22 Apr Presence of School Resource Officers May Not Make Kids Safer
In the aftermath of the Columbine High School massacre more than two decades ago and the string of subsequent school shootings thereafter, the U.S. greatly increased its use of School Resource Officers (SROs). Programs placed thousands of SROs in schools across the country for the stated purpose of preventing crime and making schools safer. An estimated 52,000 SROs now patrol the hallways of US public schools. During the 2017-18 school year, 72% of high schools and 67% of middle schools employed at least one uniformed SRO who routinely carried a firearm, according to the National Center for Education Statistics.
Do SROs make schools safer?
The Justice Department describes SROs as “sworn law enforcement officers who are responsible for the safety and crime prevention in schools.” In theory, the presence of SROs acts as a deterrent to gang violence, mass shootings and other violent crime. But how effective are they?
Although opinions vary, there is little empirical data to suggest that the use of SROs positively impacts school safety, including preventing mass shootings. Anecdotally, proponents tout prevention of property damage and decreased student violence. They also cite the overall feelings of safety among students and staff. Critics paint a different picture.
A 2018 study by the Justice & Prevention Research Center showed SROs had no positive impact on school safety outcomes. A separate study of the impact of North Carolina’s state grant program for school-based police officers concluded that middle schools with SROs did not report reductions in serious incidents. That list includes assaults, homicide, bomb threats, possession and use of alcohol and drugs and the possession of weapons.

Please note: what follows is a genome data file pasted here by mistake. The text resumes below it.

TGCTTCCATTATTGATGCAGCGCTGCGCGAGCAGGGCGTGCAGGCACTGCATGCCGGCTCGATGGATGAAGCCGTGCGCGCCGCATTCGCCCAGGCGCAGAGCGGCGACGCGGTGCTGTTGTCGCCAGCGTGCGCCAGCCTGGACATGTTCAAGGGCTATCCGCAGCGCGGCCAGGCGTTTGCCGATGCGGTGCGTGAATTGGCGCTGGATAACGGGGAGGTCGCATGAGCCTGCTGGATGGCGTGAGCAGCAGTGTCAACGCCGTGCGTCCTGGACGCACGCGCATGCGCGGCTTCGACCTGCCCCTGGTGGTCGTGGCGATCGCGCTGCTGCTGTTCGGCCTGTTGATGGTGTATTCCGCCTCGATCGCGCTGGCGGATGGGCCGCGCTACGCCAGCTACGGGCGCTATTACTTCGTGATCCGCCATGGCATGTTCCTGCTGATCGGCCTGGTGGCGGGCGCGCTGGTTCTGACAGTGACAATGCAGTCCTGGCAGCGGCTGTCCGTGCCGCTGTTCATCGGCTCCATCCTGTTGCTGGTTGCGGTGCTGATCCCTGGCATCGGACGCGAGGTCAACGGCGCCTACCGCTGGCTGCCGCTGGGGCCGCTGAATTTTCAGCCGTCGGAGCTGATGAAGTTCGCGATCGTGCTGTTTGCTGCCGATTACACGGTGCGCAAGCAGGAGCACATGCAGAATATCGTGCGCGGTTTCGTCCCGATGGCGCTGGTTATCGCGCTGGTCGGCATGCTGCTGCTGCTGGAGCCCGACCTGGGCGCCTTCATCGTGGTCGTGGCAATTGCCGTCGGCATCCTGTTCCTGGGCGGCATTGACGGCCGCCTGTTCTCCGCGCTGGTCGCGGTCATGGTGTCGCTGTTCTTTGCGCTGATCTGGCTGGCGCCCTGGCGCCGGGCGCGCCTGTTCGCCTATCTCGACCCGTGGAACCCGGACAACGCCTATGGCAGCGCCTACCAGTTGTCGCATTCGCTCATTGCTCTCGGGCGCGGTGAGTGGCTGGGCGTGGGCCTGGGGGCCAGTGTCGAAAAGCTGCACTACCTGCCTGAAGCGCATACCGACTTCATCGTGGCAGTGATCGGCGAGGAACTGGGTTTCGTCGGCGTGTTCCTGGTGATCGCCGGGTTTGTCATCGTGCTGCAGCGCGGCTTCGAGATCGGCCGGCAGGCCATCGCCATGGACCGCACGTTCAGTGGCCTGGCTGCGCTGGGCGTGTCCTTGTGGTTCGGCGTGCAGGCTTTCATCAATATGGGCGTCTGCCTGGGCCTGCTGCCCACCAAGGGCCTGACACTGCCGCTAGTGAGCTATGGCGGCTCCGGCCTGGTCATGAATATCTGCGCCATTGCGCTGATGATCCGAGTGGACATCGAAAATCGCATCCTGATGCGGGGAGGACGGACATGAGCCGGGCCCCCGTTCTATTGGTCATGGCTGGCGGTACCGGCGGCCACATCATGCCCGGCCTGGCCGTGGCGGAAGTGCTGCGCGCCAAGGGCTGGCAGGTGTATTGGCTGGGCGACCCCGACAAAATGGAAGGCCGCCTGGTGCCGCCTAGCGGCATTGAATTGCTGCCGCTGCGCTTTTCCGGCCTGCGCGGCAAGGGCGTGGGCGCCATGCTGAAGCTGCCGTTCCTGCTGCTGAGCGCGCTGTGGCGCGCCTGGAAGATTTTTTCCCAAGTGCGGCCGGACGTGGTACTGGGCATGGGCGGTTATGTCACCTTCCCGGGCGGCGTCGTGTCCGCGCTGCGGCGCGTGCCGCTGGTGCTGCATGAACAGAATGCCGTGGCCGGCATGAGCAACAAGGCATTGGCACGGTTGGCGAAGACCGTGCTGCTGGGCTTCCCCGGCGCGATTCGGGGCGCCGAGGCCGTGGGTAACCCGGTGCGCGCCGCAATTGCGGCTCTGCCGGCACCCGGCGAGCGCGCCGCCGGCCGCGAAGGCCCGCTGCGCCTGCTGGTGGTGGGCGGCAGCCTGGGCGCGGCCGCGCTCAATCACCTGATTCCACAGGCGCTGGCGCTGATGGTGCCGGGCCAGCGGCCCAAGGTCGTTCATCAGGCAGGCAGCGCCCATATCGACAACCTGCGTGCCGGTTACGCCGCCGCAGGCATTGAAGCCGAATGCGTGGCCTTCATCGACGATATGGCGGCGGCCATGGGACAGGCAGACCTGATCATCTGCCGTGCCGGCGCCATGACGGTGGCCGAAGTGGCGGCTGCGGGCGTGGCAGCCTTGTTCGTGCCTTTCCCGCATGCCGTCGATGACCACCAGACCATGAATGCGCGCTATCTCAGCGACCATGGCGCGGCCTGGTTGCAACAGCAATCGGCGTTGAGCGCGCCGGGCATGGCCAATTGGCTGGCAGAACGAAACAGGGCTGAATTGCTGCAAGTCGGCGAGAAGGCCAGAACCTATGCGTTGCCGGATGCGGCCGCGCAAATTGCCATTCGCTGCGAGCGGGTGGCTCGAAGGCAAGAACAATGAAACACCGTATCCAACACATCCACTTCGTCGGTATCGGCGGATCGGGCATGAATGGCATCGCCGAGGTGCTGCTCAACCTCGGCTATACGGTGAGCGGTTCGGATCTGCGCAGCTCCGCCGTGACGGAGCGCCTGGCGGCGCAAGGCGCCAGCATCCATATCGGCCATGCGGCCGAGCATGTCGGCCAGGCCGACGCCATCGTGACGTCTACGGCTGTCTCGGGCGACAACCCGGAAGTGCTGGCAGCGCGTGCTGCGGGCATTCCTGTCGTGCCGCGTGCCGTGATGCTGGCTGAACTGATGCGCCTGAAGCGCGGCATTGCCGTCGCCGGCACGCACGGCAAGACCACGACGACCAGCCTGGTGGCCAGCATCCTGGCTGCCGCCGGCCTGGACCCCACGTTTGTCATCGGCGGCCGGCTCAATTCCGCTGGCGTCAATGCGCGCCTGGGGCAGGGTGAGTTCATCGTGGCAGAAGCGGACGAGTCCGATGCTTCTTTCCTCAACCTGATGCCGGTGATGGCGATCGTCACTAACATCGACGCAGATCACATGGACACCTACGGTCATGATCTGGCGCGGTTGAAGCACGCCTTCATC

No clear evidence ties SROs to a decrease in school shootings.
Between 1999 and 2005 the federal government awarded $753 million to schools around the country to expand the use of SROs. They did so through federal grants under the “COPS in Schools” program. The number of SROs grew exponentially during that time, a trend that persists still today. Nevertheless, school shootings continued throughout that time period — even in schools with SROs. This includes high-profile mass shootings such as the Valentine’s Day shooting at Stoneman Douglas High School in Parkland, FL, in 2018. Critics often point to this incident as evidence of lack of SRO effectiveness in its most vital role.